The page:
Dr. Oana Maria Cojocaru

picture omc

1 december 2017 – 30 November 2018

Bio: Oana Maria Cojocaru holds a MA degree in South-Eastern European History from the University of Bucharest and a PhD degree in Intellectual History and Byzantine Studies from the University of Oslo. She is currently preparing a monograph based on her doctoral dissertation, which deals with ideas and attitudes to childhood and everyday life experiences of children in Medieval Byzantium (9th to 11th centuries). Her PhD thesis was part of the larger project “Tiny Voices of the Past: New Perspectives on Childhood in Early Europe”, financed by the Norwegian Research Council and the University of Oslo (2013-2016). Oana has published a number of articles related to children and childhood and is co-editor (with Reidar Aasgaard and Cornelia Horn) of the volume Childhood in History: Perceptions of Children in the Ancient and Medieval Worlds.  She has also presented at various conferences in Germany, Norway and UK on topics concerning children’s disability, methodological approaches in childhood studies and children’s peer culture, and taught a course on Children and Childhood in History from Antiquity to the Late Middle Ages.

Project title: Becoming adult: the ambiguity of adolescence and youth in Byzantium (eighth to twelfth centuries)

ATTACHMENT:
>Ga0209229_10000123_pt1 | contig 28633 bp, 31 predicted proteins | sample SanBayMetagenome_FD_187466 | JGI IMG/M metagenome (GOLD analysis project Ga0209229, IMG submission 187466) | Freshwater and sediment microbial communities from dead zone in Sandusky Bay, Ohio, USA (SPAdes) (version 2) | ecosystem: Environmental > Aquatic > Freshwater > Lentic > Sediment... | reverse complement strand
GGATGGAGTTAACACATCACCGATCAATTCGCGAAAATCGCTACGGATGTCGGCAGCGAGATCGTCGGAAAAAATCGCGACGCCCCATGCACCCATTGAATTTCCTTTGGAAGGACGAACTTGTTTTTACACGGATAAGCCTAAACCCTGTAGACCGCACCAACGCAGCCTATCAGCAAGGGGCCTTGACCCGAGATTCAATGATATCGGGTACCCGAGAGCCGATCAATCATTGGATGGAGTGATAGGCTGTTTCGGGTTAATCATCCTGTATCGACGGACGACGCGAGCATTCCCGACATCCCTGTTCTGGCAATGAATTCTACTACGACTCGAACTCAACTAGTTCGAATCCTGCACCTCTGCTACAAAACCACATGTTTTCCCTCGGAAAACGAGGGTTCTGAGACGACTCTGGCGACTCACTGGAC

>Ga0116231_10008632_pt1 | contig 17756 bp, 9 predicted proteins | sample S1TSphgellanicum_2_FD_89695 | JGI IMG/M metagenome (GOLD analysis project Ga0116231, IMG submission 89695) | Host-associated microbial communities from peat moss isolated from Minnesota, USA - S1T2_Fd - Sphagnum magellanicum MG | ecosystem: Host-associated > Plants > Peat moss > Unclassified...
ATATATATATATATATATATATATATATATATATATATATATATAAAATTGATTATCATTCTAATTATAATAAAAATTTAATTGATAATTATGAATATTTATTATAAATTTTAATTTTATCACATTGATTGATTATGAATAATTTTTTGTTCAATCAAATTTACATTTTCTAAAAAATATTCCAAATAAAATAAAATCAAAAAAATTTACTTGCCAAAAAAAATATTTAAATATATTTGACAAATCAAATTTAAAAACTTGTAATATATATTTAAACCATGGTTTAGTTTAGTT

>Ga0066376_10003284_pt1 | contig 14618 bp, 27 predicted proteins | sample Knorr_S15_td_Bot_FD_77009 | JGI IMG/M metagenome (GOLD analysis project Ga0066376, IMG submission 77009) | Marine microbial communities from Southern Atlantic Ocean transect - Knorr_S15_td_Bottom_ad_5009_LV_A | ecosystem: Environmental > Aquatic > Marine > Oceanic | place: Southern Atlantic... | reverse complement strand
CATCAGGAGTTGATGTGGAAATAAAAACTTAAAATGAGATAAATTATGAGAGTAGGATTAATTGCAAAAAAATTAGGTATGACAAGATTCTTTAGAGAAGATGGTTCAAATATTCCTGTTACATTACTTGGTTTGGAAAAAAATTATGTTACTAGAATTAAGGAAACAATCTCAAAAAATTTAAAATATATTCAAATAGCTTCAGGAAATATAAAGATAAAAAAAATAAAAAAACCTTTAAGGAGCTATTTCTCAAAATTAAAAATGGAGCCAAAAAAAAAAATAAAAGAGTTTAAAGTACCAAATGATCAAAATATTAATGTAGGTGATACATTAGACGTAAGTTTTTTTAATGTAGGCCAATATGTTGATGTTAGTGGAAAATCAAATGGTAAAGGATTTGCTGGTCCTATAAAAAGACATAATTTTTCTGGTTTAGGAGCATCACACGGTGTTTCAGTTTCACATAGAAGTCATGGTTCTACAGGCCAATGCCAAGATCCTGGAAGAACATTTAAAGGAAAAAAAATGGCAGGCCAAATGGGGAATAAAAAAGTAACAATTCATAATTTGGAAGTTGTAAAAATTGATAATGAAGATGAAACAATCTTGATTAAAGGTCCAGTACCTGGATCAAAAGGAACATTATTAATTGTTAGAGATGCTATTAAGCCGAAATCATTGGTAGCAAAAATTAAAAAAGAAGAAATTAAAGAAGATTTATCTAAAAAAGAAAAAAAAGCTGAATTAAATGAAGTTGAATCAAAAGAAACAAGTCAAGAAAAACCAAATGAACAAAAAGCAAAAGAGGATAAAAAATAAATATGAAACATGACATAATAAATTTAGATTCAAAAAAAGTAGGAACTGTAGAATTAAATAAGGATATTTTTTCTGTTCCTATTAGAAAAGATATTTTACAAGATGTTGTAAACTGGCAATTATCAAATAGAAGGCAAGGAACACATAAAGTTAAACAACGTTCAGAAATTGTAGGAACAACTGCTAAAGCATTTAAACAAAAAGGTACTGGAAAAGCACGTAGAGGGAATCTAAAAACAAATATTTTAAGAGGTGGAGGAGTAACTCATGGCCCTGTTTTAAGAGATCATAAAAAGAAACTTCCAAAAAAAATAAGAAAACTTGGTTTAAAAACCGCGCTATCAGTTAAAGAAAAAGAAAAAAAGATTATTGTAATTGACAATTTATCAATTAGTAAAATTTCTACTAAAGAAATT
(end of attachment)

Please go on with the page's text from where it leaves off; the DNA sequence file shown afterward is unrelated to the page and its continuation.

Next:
Project description: The research project addresses the topic of adolescence and youth in medieval Byzantine society and the way in which authors of different social and cultural background conceived and articulated their ideas and perceptions regarding teenagers, boys and girls of different social background. Although the vocabulary used by the Byzantines in defining the period between childhood and adulthood is rather vague, without a clear distinction between adolescents and young adults, it is nevertheless clear that many medieval authors recognized this transition from one stage of life to another as a period of great importance in the life of individuals who undergo significant changes, not only from a biological point of view, but maybe more important from a social viewpoint.

The general aims of the project are: 1) to inquire into and discuss the medieval concepts of adolescence and youth from biological, legal and moral perspectives; 2) to uncover the most central aspects of youth in Byzantium and the social and cultural practices associated with this phase of life; 3) to trace differences and similarities in the literary representations of teenagers, depending on gender, age, and social status; and 4) to shed light on the diversity of experiences of life of the young Byzantines.

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